Brazil Quality, et al v. Chertoff, et al

Filing 920080709

Opinion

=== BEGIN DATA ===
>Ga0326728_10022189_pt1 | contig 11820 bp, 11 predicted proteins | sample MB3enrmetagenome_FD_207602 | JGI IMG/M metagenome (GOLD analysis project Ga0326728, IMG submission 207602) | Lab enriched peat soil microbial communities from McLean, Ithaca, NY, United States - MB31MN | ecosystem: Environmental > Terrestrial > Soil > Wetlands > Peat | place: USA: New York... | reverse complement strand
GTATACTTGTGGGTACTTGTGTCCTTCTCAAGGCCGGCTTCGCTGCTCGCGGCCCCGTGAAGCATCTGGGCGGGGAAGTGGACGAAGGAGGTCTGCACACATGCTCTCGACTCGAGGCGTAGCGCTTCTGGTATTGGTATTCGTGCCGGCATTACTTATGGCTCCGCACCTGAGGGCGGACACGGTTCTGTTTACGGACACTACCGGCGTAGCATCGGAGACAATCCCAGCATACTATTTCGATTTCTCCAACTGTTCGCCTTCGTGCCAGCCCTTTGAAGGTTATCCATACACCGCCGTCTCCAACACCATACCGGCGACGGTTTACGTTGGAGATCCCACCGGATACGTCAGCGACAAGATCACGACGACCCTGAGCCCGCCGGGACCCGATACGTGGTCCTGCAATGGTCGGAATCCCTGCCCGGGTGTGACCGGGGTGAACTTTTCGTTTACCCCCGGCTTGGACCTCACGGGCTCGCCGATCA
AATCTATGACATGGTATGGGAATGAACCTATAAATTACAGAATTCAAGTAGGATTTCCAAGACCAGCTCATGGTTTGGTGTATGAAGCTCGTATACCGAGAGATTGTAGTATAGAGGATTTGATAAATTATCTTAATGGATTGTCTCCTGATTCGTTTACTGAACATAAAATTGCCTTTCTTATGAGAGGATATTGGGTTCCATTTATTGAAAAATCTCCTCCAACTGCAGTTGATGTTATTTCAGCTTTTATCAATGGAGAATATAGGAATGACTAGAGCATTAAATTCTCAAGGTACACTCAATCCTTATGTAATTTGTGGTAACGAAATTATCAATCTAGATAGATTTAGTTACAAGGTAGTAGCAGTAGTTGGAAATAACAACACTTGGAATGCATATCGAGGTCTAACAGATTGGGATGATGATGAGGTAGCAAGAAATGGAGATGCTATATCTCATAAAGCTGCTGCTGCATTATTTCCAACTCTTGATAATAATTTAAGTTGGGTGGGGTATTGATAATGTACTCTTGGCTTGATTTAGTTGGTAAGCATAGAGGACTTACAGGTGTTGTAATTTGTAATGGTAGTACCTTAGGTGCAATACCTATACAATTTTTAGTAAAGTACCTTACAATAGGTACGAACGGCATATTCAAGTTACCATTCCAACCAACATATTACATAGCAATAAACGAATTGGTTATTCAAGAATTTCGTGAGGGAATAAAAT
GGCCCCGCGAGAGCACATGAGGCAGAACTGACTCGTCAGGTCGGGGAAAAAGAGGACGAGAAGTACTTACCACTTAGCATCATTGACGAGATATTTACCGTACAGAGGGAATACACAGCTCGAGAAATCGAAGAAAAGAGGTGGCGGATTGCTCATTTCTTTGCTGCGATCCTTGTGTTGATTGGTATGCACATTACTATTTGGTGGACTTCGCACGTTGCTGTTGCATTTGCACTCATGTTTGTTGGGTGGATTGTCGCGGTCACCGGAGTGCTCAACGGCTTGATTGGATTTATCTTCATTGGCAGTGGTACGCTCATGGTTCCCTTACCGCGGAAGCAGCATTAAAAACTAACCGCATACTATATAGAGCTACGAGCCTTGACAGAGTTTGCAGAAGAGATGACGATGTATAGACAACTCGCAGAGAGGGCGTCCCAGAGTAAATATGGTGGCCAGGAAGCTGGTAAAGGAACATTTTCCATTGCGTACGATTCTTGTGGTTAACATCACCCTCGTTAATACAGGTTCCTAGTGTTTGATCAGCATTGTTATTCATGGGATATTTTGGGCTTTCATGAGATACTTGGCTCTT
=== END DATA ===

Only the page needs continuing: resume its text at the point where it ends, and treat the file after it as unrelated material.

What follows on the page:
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FOR PUBLICATION UNITED STATES COURT OF APPEALS FOR THE NINTH CIRCUIT BRAZIL QUALITY STONES, INC., a California Corporation; EUGENIO TAVARESDOS SANTOS, Plaintiffs-Appellants, v. MICHAEL CHERTOFF, Secretary, United States Department of Homeland Security; DEPARTMENT OF HOMELAND SECURITY; UNITED STATES CITIZENSHIP AND IMMIGRATION SERVICES; EDUARDO AGUIRRE, Jr., Director, United States Citizenship and Immigration Services; DONALD W. NEUFELD, Center Director, California Service Center of the United States Citizenship and Immigration Service; CHRISTINE POULOS, Acting Director, California Service Center of the United States Citizenship and Immigration Services; MICHAEL B. MUKASEY, Attorney General, United States Department of Justice; ROBERT P. WIEMANN, Director, Administrative Appeals Office; DEPARTMENT OF HOMELAND SECURITY ADMINISTRATIVE APPEALS OFFICE, Defendants-Appellees. No. 06-55879 D.C. No. CV-05-02533-JFW OPINION 8377 8378 BRAZIL QUALITY STONES v. CHERTOFF Appeal from the United States District Court for the Central District of California John F. Walter, District Judge, Presiding Argued and Submitted February 7, 2008--Pasadena, California Filed July 10, 2008 Before: Alfred T. Goodwin, Diarmuid F. O'Scannlain, and William A. Fletcher, Circuit Judges. Opinion by Judge O'Scannlain 8380 BRAZIL QUALITY STONES v. CHERTOFF COUNSEL Angelo A. Paparelli, Paparelli & Partners LLP, Irvine, California, argued the cause for the plaintiffs-appellants and filed briefs; Debi Gloria, Paparelli & Partners LLP, Irvine, California, was on the opening brief. Thomas K. Buck, Assistant United States Attorney, Los Angeles, California, argued the cause for the defendantsappellees and filed a brief; Leon W. Weidman, Assistant United States Attorney, Chief, Civil Division, and George S. Cardona, Acting United States Attorney, Los Angeles, California, were on the brief. OPINION O'SCANNLAIN, Circuit Judge: We must decide whether the United States Bureau of Citizenship and Immigration Services abused its discretion in denying a small corporation's petition to extend the visa of its Brazilian President and Chief Executive Officer. I Eugene Tavares dos Santos is a Brazilian citizen who has served as the President and Chief Executive Officer ("CEO") BRAZIL QUALITY STONES v. CHERTOFF 8381 of a Brazilian corporation known as Granite Ebenezer since the corporation's founding in 1998. Granite Ebenezer sells and exports Brazilian granite and other decorative stones for use in residential and commercial construction. Dos Santos owns 99% of the corporation's stock; his wife owns the remaining 1%. In 2002, in an effort to improve its ability to import its wares into the United States, Granite Ebenezer established a U.S.-based affiliate, Brazil Quality Stones, Inc. ("BQS"), as a California corporation. Like Granite Ebenezer, dos Santos owns 99% of the corporation's stock, while his wife owns the remaining 1%. Once established, BQS and dos Santos (collectively "Petitioners") sought to transfer dos Santos from Brazil to the United States so that he could operate BQS as its President and CEO. Thus, BQS filed a petition for an L-1A nonimmigrant visa on dos Santos's behalf. The L visa is designed to allow multinational firms to transfer employees from the firm's overseas operations to its operations in the United States. The Immigration and Nationality Act ("INA") requires an alien granted such a visa (referred to as an "intra-company transferee") to be employed by the entity sponsoring his or her petition for a continuous period of at least one year within the three years preceding the petition. 8 U.S.C. 1101(a)(15)(L). In addition, the noncitizen must "seek[ ] to enter the United States temporarily in order to continue to render his services to the same employer . . . in a capacity that is managerial, executive, or involves specialized knowledge." Id. A noncitizen employed in a "managerial" or "executive capacity" is eligible for an L-1A classification, while a noncitizen employed in a position of "specialized knowledge" is eligible for L-1B status. 8 U.S.C. 1101(a)(44)(A), (B); 8 C.F.R. 214.2(l)(1)(i). The two classifications impose different limitations upon the noncitizen's stay. See 8 U.S.C. 1184(c)(2)(D)(i), (ii). 8382 BRAZIL QUALITY STONES v. CHERTOFF On August 29, 2002, the Immigration and Naturalization Service ("INS") granted dos Santos the L1-A visa Petitioners had requested. Dos Santos arrived in the United States and began operating BQS the next month. Because the applicable regulations classified BQS as a "new office," however, dos Santos's L-1A classification was approved for only one year, subject to extension by a later application.1 Thus, as the end of dos Santos's first year in the United States drew near, BQS filed a second petition seeking to extend his L-1A classification for an additional three years. To obtain such extension, the INA and applicable regulations required BQS to demonstrate that it was "doing business" in the United States for the year preceding dos Santos's petition, 8 C.F.R. 214.2(l)(1)(ii)(H), 214.2(l)(14)(ii)(B), and that dos Santos was employed in a "managerial" or "executive capacity," 8 U.S.C. 1101(a)(15)(L), 1101(a)(44). The United States Bureau of Citizenship and Immigration Services ("USCIS"), as the successor to the INS,2 received the petition and soon thereafter requested additional evidence from BQS, explaining that the petition failed to establish that dos Santos was employed in a managerial or executive capacity. BQS timely responded with additional documentation. A "new office" is "an organization which has been doing business in the United States through a parent, branch, affiliate, or subsidiary for less than one year." 8 C.F.R. 214.2(l)(1)(ii)(F). A petition filed on behalf of a noncitizen seeking to open or to be employed in such office "may be approved for a period not to exceed one year," after which time the employer may petition to extend the visa if it can demonstrate that it is "doing business" in the United States. Id. 214.2(l)(7)(i)(A)(3); see id. 214.2(l)(14)(ii)(B). "Doing business means the regular, systematic, and continuous provision of goods and/or services by a qualifying organization and does not include the mere presence of an agent or office of the qualifying organization in the United States and abroad." Id. 214.2(l)(1)(ii)(H). 2 In 2003, services provided by the Bureau of Citizenship and Immigration Services at the INS were transitioned to the USCIS at the newlycreated Department of Homeland Security ("DHS"). 1 BRAZIL QUALITY STONES v. CHERTOFF 8383 The evidence submitted by BQS included an organizational chart of the corporation listing dos Santos at the top, supervising five employees: an International Budget Analyst, an Accounting Clerk, and a three-person sales team. Yet payroll records indicated that BQS had paid only three employees other than dos Santos during the quarter preceding the petition. BQS also set forth dos Santos's duties, explaining that he was responsible for (1) supervising and managing BQS's "office and business affairs"; (2) "overseeing capital investment opportunities"; (3) developing "plans to further channels of distribution"; (4) "hiring and firing all employees and supervising managers"; (5) overseeing "domestic and international sales"; and (6) managing "outsourced relationships" with BQS's accounting firm and warehouse. To document dos Santos's performance of these tasks, BQS submitted, among other things, a letter dos Santos sent to the INS seeking an H-1B visa on behalf of the International Budget Analyst, letters from BQS's accounting and warehousing firms indicating that dos Santos managed BQS's relations with them, and a brochure for a $35,000 piece of granitecutting equipment that dos Santos had proposed for purchase by BQS. After reviewing this evidence, the Director of the USCIS California Civil Service Center denied the petition to extend dos Santos's L-1A classification, concluding that the record failed to establish that dos Santos was employed in a managerial or executive capacity and that the record did not prove that BQS was doing business in the United States. BQS appealed the Director's decision to the DHS Administrative Appeals Office ("AAO").3 BQS submitted additional Where appropriate, we refer to the Director and the AAO collectively as "the agency." 3 8384 BRAZIL QUALITY STONES v. CHERTOFF evidence at this time, including a report by Dr. James S. Gould, a professor at Pace University in New York, which set forth his opinion that dos Santos qualified as a managerial or executive employee. The AAO considered the new evidence but dismissed the appeal, affirming the Director's conclusion that the record failed to show that dos Santos was a qualifying employee or that BQS was a qualifying organization.4 Petitioners then filed a complaint in the district court pursuant to the Administrative Procedure Act, 5 U.S.C. 701 et seq., seeking a declaratory judgment that the agency's decision was arbitrary and capricious and further seeking an injunction ordering the agency to approve the petition. The district court conducted a bench trial and ruled in favor of the agency. This appeal timely followed.5 II In examining a district court's decision after a bench trial, we review the district court's findings of fact for clear error and its conclusions of law de novo. See Poland v. Chertoff, 494 F.3d 1174, 1179 (9th Cir. 2007). However, the underlying agency decision in this case may not be set aside unless it is "arbitrary, capricious, an abuse of discretion, or otherwise not in accordance with law." 5 U.S.C. 706(2)(A). Thus, to prevail on its contention that the agency abused its discretion in declining to extend dos Santos's L-1A classification, Petition4 Although BQS only appealed the Director's conclusion that dos Santos was not a qualifying employee to the AAO, the AAO affirmed the Director's decision on both grounds the Director articulated. Because Petitioners challenged both aspects of the AAO's decision in the district court, we consider their claim that BQS was a qualifying organization preserved for purposes of this appeal. 5 In a concurrently filed memorandum disposition, we address Petitioners' additional challenges to the district court's decision. See Brazil Quality Stones, Inc. v. Chertoff, No. 06-55879 (9th Cir. July 10, 2008). BRAZIL QUALITY STONES v. CHERTOFF 8385 ers must demonstrate that the record compels two conclusions: (1) that dos Santos was primarily employed in a managerial or executive capacity (2) that BQS was doing business in the United States for the year preceding BQS's petition. See id.; Family, Inc. v. U.S. Citizenship & Immigration Servs., 469 F.3d 1313, 1315 (9th Cir. 2006) (explaining that this court "will not disturb the agency's findings under this deferential standard unless the evidence presented would compel a reasonable finder of fact to reach a contrary result" (internal quotation marks omitted)). If we determine that the record fails to compel either determination, the agency's decision must stand. A 1 In 1970, Congress created the L nonimmigrant visa for a multinational firm's intra-company transferees by providing for the temporary admission of such noncitizens if, among other things, the noncitizen sought to render services in the United States to the firm or its subsidiary or affiliate "in a capacity that is managerial, executive, or involves specialized knowledge." 8 U.S.C. 1101(a)(15)(L). Years later, in 1987, the INS in a set of regulations defined the terms "managerial" and "executive capacity." See 8 C.F.R. 214.2(l)(1)(ii)(B), (C) (1989). Although nothing in the express language of the INA limited the availability of L visas to employees of multinational firms of a certain size, the INS comments accompanying the final rule expressed concern that sole proprietors were taking improper advantage of this classification. As the INS explained, A self-employed person . . . will frequently attempt to qualify under the L category by setting up a corporation in the United States, giving himself an executive title (e.g., "president") and continuing his self-employment in the U.S., often with a minimal 8386 BRAZIL QUALITY STONES v. CHERTOFF "investment," with no foreign operations abroad and no intent to return abroad. . . . We do not believe that Congress intended the L classification to be used in this manner, and the regulations are intended to control this abuse. Temporary Alien Workers Seeking Classification Under the Immigration and Nationality Act, 52 Fed. Reg. 5738, 5740 (Feb. 26, 1987). Accordingly, the regulation required that any noncitizen seeking an L-1A visa demonstrate that he or she would supervise decision-making personnel in his or her new position. Specifically, the regulation defined "managerial capacity" as an assignment within an organization in which the employee primarily directs the organization or a department or subdivision of the organization, supervises and controls the work of other supervisory, professional, or managerial employees, has the authority to hire and fire or recommend those as well as other personnel actions (such as promotion and leave authorization), and exercises discretionary authority over day-to-day operations. 8 C.F.R. 214.2(l)(1)(ii)(B) (1989) (emphasis added).6 This regulation was short-lived. In the Immigration Act of 1990, Congress availed the L-1A classification to a wider group of noncitizens by amending the INA to define the term "managerial capacity" more broadly than the preceding regu6 The regulation went on to state that [t]he term manager does not include a first-line supervisor, unless the employees supervised are professional, nor does it include an employee who primarily performs the tasks necessary to produce the product and/or to provide the service(s) of the organization. 8 C.F.R. 214.2(l)(1)(ii)(B) (1989). BRAZIL QUALITY STONES v. CHERTOFF 8387 lation. Specifically, the Act provided that an intra-company transferee would qualify as an employee acting in a "managerial capacity" if he or she "primarily . . . supervises and controls the work of other supervisory, professional, or managerial employees, or manages an essential function within the organization, or a department or subdivision of the organization."7 8 U.S.C. 1101(a)(44)(A)(ii) (emphasis added). Thus, Congress removed the requirement that an applicant supervise decision-making personnel as a prerequisite to obtaining an L-1A classification. Indeed, Congress unequivocally expressed such intent by adding an additional subsection to the INA stating that "[a]n individual shall not be considered to be acting in a managerial or executive capacity . . . merely on the basis of the number of employees that the individual supervises," and instructing the agency to "take into account the reasonable needs of the organization . . . in light of [its] overall purpose and stage of development" in In full, the Act defines the term "managerial capacity" as "an assignment within an organization in which the employee primarily-- (i) manages the organization, or a department, subdivision, function, or component of the organization; (ii) supervises and controls the work of other supervisory, professional, or managerial employees, or manages an essential function within the organization, or a department or subdivision of the organization; (iii) if another employee or other employees are directly supervised, has the authority to hire and fire or recommend those as well as other personnel actions (such as promotion and leave authorization) or, if no other employee is directly supervised, functions at a senior level within the organizational hierarchy or with respect to the function managed; and (iv) exercises discretion over the day-to-day operations of the activity or function for which the employee has authority. A first-line supervisor is not considered to be acting in a managerial capacity merely by virtue of the supervisor's supervisory duties unless the employees supervised are professional. 8 U.S.C. 1101(a)(44)(A). 7 8388 BRAZIL QUALITY STONES v. CHERTOFF cases where "staffing levels are used as a factor in determining whether an individual is acting in a managerial or executive capacity." Id. 1101(a)(44)(C). 2 In the case before us, the agency concluded that dos Santos's supervision of BQS personnel did not place him in a managerial capacity because he supervised only one professional employee.8 Petitioners do not challenge such conclusion here. Rather, they argue that the agency failed properly to consider whether dos Santos was managing an "essential function" of BQS's organization, and urges that he was. [1] We agree with Petitioners that the INA, as amended, renders managers of an essential business function eligible for an L-1A classification even if they supervise no employees at all. See id. 1101(a)(44)(A)(iii) (stating that "if no other employee is directly supervised," the intra-company transferee must "function[ ] at a senior level within the organizational hierarchy or with respect to the function managed"). We also acknowledge the agency's observation that dos Santos holds a leadership position at the very top of BQS's corporate structure. Yet regardless of an intra-company transferee's position in the organizational hierarchy of his employer, the INA imposes the burden on the transferee and his or her employer to demonstrate that the transferee's responsibilities are "primarily" managerial. Id. 1101(a)(44)(A). [2] The Director held, and the AAO affirmed, that BQS failed to satisfy this burden. First, while BQS suggested that As explained above, an employee acting in a "managerial capacity" must supervise other "supervisory, professional, or managerial employees." 8 U.S.C. 1101(a)(44)(A). The organizational chart submitted by BQS indicated that three paid employees were under dos Santos's supervision, but only the International Business Analyst qualified as a "professional" under the regulations. See 8 C.F.R. 204.5(k)(2), (3)(i). 8 BRAZIL QUALITY STONES v. CHERTOFF 8389 dos Santos was responsible for overseeing capital investment opportunities at BQS, the AAO pointed out that the only evidence to support such assertion was the fact that dos Santos proposed the purchase of a single piece of granite-cutting equipment. The AAO reasoned that this purchase, even if consummated, indicated only that dos Santos had authority to invest in equipment on BQS's behalf, but did not indicate that such investments were made on a regular basis or that their oversight constituted a significant portion of dos Santos's responsibilities. [3] Petitioners also maintain that dos Santos was responsible for overseeing BQS's domestic and international sales and its distribution chains. Yet the documents submitted to the agency do not describe with particularity what such duties entailed.9 In summarizing the evidence, the AAO acknowledged dos Santos's leadership role at the top of BQS's hierarchy, but also concluded that dos Santos's direct involvement in the corporation's daily operations was necessary for its success and that such fact precluded dos Santos from qualifying as a managerial employee. In other words, the AAO determined that BQS has not yet reached the level of organizational sophistication in which dos Santos could devote his primary attention to managerial duties as opposed to operational ones, even though he held a position at the head of BQS's corporate structure. [4] We cannot conclude that the record compels a contrary conclusion. BQS is a small business that paid only three In the proceedings before the AAO, BQS submitted Dr. Gould's report, which set forth his opinion that an individual acting as outlined in BQS's description of dos Santos's responsibilities would qualify as an executive or manager under the INA. The AAO declined to give this opinion evidentiary weight, however, because it was based on the generalized job description furnished by BQS, rather than any specific study of dos Santos's performance at BQS. Under these circumstances, we cannot conclude that the agency abused its discretion in failing to give Dr. Gould's opinion evidentiary weight. 9 8390 BRAZIL QUALITY STONES v. CHERTOFF employees other than dos Santos during the quarter preceding its petition to extend his visa. As we have held before, an organization's small size, standing alone, cannot support a finding that its employee is not acting in a managerial capacity, but size is nevertheless a relevant "factor in assessing whether [an organization's] operations are substantial enough to support a manager." Family, Inc., 469 F.3d at 1316. Under the plain terms of the INA, dos Santos cannot qualify for an L-1A visa simply because he performs managerial tasks; such tasks must encompass his primary responsibilities. See Republic of Transkei v. INS, 923 F.2d 175, 177-78 (D.C. Cir. 1991) (holding that, under the pre-1990 version of the INA, a visa applicant who performs both operational and managerial tasks bears the burden of demonstrating what proportion of his responsibilities are consumed with the latter).10 [5] BQS bore the burden of demonstrating that dos Santos was primarily engaged in overseeing essential functions of BQS's business rather than performing them himself. While the record contains evidence that dos Santos performed managerial tasks, it does not compel the conclusion that such tasks comprised his primary responsibilities at BQS. [6] Petitioners argue that requiring such a showing will impose an onerous burden on small businesses seeking to gain visas for their executive and managerial employees. Yet whatever policy Petitioners' argument might advance, we are bound by the plain terms of the INA and confined by the defThe AAO relied on the BIA's decision in In re Church of Scientology, 19 I. & N. Dec. 593, 604 (1988) for the proposition that an applicant bears the burden of demonstrating the proportion of his or her activities that are managerial. Even though Scientology was decided before the Immigration Act of 1990, we reject Petitioners' assertion that the AAO's reliance on such authority was inappropriate. While the Act expanded the definition of "managerial capacity" to include employees managing an essential function of a qualifying organization's business, the Act retained the preceding regulation's requirement that such employee's responsibilities must be "primarily" managerial. 8 U.S.C. 1101(a)(44)(A). 10 BRAZIL QUALITY STONES v. CHERTOFF 8391 erential standard with which we review agency decisions. See 5 U.S.C. 706(2). Accordingly, based on the record before us, we conclude that the agency's determination that dos Santos was not acting in a managerial capacity at the time of BQS's petition to extend his visa was not an abuse of discretion. B Because we conclude that the agency did not abuse its discretion in finding that dos Santos was not a qualifying employee, Petitioners cannot demonstrate that he is eligible for an L-1A classification. Accordingly, we express no view on the agency's alternative determination that BQS failed to establish that it was "doing business" in the United States for the year preceding its petition to extend dos Santos's visa as is required of a qualifying organization. See 8 C.F.R. 214.2(l)(14)(ii)(B), 214.2(l)(1)(ii)(H). III Based on the foregoing, the decision of the district court is AFFIRMED.